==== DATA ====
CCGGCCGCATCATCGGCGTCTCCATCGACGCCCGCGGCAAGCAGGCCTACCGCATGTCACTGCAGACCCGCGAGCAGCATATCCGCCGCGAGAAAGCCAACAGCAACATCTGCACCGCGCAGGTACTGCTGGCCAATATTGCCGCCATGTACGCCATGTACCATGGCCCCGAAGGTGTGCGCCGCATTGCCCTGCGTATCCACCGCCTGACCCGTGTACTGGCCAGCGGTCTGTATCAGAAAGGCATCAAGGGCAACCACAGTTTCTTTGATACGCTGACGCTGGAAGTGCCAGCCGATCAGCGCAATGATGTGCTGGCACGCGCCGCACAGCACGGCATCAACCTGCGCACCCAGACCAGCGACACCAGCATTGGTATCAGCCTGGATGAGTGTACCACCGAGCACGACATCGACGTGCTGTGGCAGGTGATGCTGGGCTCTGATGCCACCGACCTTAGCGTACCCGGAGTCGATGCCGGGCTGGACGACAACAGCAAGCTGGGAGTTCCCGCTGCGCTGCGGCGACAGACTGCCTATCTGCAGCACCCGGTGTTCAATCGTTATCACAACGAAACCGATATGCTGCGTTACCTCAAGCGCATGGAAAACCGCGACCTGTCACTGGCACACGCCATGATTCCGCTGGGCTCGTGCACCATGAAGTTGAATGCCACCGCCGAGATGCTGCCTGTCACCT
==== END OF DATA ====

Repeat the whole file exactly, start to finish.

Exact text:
CCGGCCGCATCATCGGCGTCTCCATCGACGCCCGCGGCAAGCAGGCCTACCGCATGTCACTGCAGACCCGCGAGCAGCATATCCGCCGCGAGAAAGCCAACAGCAACATCTGCACCGCGCAGGTACTGCTGGCCAATATTGCCGCCATGTACGCCATGTACCATGGCCCCGAAGGTGTGCGCCGCATTGCCCTGCGTATCCACCGCCTGACCCGTGTACTGGCCAGCGGTCTGTATCAGAAAGGCATCAAGGGCAACCACAGTTTCTTTGATACGCTGACGCTGGAAGTGCCAGCCGATCAGCGCAATGATGTGCTGGCACGCGCCGCACAGCACGGCATCAACCTGCGCACCCAGACCAGCGACACCAGCATTGGTATCAGCCTGGATGAGTGTACCACCGAGCACGACATCGACGTGCTGTGGCAGGTGATGCTGGGCTCTGATGCCACCGACCTTAGCGTACCCGGAGTCGATGCCGGGCTGGACGACAACAGCAAGCTGGGAGTTCCCGCTGCGCTGCGGCGACAGACTGCCTATCTGCAGCACCCGGTGTTCAATCGTTATCACAACGAAACCGATATGCTGCGTTACCTCAAGCGCATGGAAAACCGCGACCTGTCACTGGCACACGCCATGATTCCGCTGGGCTCGTGCACCATGAAGTTGAATGCCACCGCCGAGATGCTGCCTGTCACCT